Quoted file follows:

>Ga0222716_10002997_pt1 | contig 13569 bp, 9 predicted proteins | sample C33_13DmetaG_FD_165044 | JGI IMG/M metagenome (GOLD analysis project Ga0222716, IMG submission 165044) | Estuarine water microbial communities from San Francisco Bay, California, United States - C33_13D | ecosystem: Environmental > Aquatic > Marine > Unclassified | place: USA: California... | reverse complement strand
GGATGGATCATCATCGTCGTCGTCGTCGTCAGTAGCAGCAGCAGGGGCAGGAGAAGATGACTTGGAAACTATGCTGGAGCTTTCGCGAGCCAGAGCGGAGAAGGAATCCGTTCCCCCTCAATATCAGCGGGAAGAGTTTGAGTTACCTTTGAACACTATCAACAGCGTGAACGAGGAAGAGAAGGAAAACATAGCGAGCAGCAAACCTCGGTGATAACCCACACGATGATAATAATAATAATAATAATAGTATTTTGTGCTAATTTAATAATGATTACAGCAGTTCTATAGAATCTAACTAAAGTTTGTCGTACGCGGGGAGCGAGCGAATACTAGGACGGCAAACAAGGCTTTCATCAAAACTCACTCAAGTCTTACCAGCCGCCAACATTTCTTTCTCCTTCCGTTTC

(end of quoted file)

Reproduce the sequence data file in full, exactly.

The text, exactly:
>Ga0222716_10002997_pt1 | contig 13569 bp, 9 predicted proteins | sample C33_13DmetaG_FD_165044 | JGI IMG/M metagenome (GOLD analysis project Ga0222716, IMG submission 165044) | Estuarine water microbial communities from San Francisco Bay, California, United States - C33_13D | ecosystem: Environmental > Aquatic > Marine > Unclassified | place: USA: California... | reverse complement strand
GGATGGATCATCATCGTCGTCGTCGTCGTCAGTAGCAGCAGCAGGGGCAGGAGAAGATGACTTGGAAACTATGCTGGAGCTTTCGCGAGCCAGAGCGGAGAAGGAATCCGTTCCCCCTCAATATCAGCGGGAAGAGTTTGAGTTACCTTTGAACACTATCAACAGCGTGAACGAGGAAGAGAAGGAAAACATAGCGAGCAGCAAACCTCGGTGATAACCCACACGATGATAATAATAATAATAATAATAGTATTTTGTGCTAATTTAATAATGATTACAGCAGTTCTATAGAATCTAACTAAAGTTTGTCGTACGCGGGGAGCGAGCGAATACTAGGACGGCAAACAAGGCTTTCATCAAAACTCACTCAAGTCTTACCAGCCGCCAACATTTCTTTCTCCTTCCGTTTC